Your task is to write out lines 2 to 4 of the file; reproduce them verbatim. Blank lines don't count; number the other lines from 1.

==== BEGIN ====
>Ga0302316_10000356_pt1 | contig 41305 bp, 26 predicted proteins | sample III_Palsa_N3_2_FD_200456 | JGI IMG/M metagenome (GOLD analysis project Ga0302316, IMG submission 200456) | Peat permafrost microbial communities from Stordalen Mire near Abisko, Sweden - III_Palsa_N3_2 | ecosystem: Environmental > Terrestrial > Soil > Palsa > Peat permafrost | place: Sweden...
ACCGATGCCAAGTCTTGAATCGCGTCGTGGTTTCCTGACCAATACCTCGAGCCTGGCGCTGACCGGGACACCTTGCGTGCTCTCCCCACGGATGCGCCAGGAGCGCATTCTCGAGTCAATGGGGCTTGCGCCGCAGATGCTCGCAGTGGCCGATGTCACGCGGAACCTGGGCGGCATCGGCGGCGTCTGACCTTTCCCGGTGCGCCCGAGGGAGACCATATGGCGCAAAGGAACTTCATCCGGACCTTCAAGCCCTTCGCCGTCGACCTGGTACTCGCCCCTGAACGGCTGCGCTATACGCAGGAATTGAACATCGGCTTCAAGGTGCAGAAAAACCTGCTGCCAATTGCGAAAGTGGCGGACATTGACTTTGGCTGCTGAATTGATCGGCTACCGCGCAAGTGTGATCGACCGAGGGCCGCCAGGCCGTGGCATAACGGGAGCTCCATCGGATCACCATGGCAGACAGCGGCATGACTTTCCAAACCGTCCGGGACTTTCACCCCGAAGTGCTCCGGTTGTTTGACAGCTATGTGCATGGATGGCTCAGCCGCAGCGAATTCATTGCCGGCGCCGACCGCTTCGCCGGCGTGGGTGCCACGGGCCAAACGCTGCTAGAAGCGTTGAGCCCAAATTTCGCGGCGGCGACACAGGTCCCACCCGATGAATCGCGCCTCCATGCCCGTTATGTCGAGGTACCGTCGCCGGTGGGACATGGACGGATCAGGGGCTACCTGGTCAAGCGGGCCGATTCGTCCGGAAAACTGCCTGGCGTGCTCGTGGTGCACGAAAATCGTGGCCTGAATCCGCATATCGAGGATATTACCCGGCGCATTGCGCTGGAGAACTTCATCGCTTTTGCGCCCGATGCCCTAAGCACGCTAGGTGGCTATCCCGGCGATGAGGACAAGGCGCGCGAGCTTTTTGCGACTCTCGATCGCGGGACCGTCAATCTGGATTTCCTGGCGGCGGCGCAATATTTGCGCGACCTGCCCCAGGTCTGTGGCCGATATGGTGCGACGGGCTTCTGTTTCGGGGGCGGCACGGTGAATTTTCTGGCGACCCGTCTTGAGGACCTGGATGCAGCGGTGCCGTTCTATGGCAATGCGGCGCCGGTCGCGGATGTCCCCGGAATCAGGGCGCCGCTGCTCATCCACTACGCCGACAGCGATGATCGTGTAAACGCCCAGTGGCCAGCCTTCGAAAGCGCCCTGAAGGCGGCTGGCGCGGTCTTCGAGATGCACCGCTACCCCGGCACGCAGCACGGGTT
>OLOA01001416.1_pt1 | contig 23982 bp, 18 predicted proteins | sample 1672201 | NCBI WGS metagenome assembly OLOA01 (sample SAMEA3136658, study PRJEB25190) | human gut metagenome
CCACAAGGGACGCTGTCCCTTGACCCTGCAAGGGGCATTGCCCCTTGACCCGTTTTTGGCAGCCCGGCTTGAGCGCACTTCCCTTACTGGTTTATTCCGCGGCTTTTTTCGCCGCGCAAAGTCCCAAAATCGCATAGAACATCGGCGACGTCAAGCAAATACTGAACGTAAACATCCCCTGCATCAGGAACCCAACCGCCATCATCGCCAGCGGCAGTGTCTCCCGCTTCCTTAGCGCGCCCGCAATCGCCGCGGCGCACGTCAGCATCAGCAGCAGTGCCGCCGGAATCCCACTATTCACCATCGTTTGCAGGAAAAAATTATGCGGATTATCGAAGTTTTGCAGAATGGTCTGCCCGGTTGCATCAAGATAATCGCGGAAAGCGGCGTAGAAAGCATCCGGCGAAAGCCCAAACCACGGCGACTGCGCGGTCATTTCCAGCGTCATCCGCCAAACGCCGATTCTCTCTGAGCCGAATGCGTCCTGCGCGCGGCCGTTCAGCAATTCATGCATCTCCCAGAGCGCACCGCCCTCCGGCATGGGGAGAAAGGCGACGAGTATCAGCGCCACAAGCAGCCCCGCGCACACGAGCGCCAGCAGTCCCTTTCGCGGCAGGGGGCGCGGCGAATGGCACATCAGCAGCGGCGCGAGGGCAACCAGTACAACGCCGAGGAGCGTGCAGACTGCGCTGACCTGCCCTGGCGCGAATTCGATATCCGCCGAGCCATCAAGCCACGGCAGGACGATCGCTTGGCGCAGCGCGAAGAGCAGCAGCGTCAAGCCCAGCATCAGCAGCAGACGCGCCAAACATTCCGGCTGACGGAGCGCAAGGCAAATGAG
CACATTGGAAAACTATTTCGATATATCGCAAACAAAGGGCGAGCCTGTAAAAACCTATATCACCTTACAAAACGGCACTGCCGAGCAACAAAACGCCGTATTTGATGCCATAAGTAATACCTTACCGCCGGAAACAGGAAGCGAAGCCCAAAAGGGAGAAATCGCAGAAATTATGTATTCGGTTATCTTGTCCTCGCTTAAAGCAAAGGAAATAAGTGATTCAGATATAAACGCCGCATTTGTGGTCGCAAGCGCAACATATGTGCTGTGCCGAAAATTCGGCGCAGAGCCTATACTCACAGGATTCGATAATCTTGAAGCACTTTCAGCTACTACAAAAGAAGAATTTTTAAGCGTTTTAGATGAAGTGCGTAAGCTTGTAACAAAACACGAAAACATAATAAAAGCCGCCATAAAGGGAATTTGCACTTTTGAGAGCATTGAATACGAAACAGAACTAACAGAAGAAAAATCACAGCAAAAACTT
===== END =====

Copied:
ACCGATGCCAAGTCTTGAATCGCGTCGTGGTTTCCTGACCAATACCTCGAGCCTGGCGCTGACCGGGACACCTTGCGTGCTCTCCCCACGGATGCGCCAGGAGCGCATTCTCGAGTCAATGGGGCTTGCGCCGCAGATGCTCGCAGTGGCCGATGTCACGCGGAACCTGGGCGGCATCGGCGGCGTCTGACCTTTCCCGGTGCGCCCGAGGGAGACCATATGGCGCAAAGGAACTTCATCCGGACCTTCAAGCCCTTCGCCGTCGACCTGGTACTCGCCCCTGAACGGCTGCGCTATACGCAGGAATTGAACATCGGCTTCAAGGTGCAGAAAAACCTGCTGCCAATTGCGAAAGTGGCGGACATTGACTTTGGCTGCTGAATTGATCGGCTACCGCGCAAGTGTGATCGACCGAGGGCCGCCAGGCCGTGGCATAACGGGAGCTCCATCGGATCACCATGGCAGACAGCGGCATGACTTTCCAAACCGTCCGGGACTTTCACCCCGAAGTGCTCCGGTTGTTTGACAGCTATGTGCATGGATGGCTCAGCCGCAGCGAATTCATTGCCGGCGCCGACCGCTTCGCCGGCGTGGGTGCCACGGGCCAAACGCTGCTAGAAGCGTTGAGCCCAAATTTCGCGGCGGCGACACAGGTCCCACCCGATGAATCGCGCCTCCATGCCCGTTATGTCGAGGTACCGTCGCCGGTGGGACATGGACGGATCAGGGGCTACCTGGTCAAGCGGGCCGATTCGTCCGGAAAACTGCCTGGCGTGCTCGTGGTGCACGAAAATCGTGGCCTGAATCCGCATATCGAGGATATTACCCGGCGCATTGCGCTGGAGAACTTCATCGCTTTTGCGCCCGATGCCCTAAGCACGCTAGGTGGCTATCCCGGCGATGAGGACAAGGCGCGCGAGCTTTTTGCGACTCTCGATCGCGGGACCGTCAATCTGGATTTCCTGGCGGCGGCGCAATATTTGCGCGACCTGCCCCAGGTCTGTGGCCGATATGGTGCGACGGGCTTCTGTTTCGGGGGCGGCACGGTGAATTTTCTGGCGACCCGTCTTGAGGACCTGGATGCAGCGGTGCCGTTCTATGGCAATGCGGCGCCGGTCGCGGATGTCCCCGGAATCAGGGCGCCGCTGCTCATCCACTACGCCGACAGCGATGATCGTGTAAACGCCCAGTGGCCAGCCTTCGAAAGCGCCCTGAAGGCGGCTGGCGCGGTCTTCGAGATGCACCGCTACCCCGGCACGCAGCACGGGTT
>OLOA01001416.1_pt1 | contig 23982 bp, 18 predicted proteins | sample 1672201 | NCBI WGS metagenome assembly OLOA01 (sample SAMEA3136658, study PRJEB25190) | human gut metagenome
CCACAAGGGACGCTGTCCCTTGACCCTGCAAGGGGCATTGCCCCTTGACCCGTTTTTGGCAGCCCGGCTTGAGCGCACTTCCCTTACTGGTTTATTCCGCGGCTTTTTTCGCCGCGCAAAGTCCCAAAATCGCATAGAACATCGGCGACGTCAAGCAAATACTGAACGTAAACATCCCCTGCATCAGGAACCCAACCGCCATCATCGCCAGCGGCAGTGTCTCCCGCTTCCTTAGCGCGCCCGCAATCGCCGCGGCGCACGTCAGCATCAGCAGCAGTGCCGCCGGAATCCCACTATTCACCATCGTTTGCAGGAAAAAATTATGCGGATTATCGAAGTTTTGCAGAATGGTCTGCCCGGTTGCATCAAGATAATCGCGGAAAGCGGCGTAGAAAGCATCCGGCGAAAGCCCAAACCACGGCGACTGCGCGGTCATTTCCAGCGTCATCCGCCAAACGCCGATTCTCTCTGAGCCGAATGCGTCCTGCGCGCGGCCGTTCAGCAATTCATGCATCTCCCAGAGCGCACCGCCCTCCGGCATGGGGAGAAAGGCGACGAGTATCAGCGCCACAAGCAGCCCCGCGCACACGAGCGCCAGCAGTCCCTTTCGCGGCAGGGGGCGCGGCGAATGGCACATCAGCAGCGGCGCGAGGGCAACCAGTACAACGCCGAGGAGCGTGCAGACTGCGCTGACCTGCCCTGGCGCGAATTCGATATCCGCCGAGCCATCAAGCCACGGCAGGACGATCGCTTGGCGCAGCGCGAAGAGCAGCAGCGTCAAGCCCAGCATCAGCAGCAGACGCGCCAAACATTCCGGCTGACGGAGCGCAAGGCAAATGAG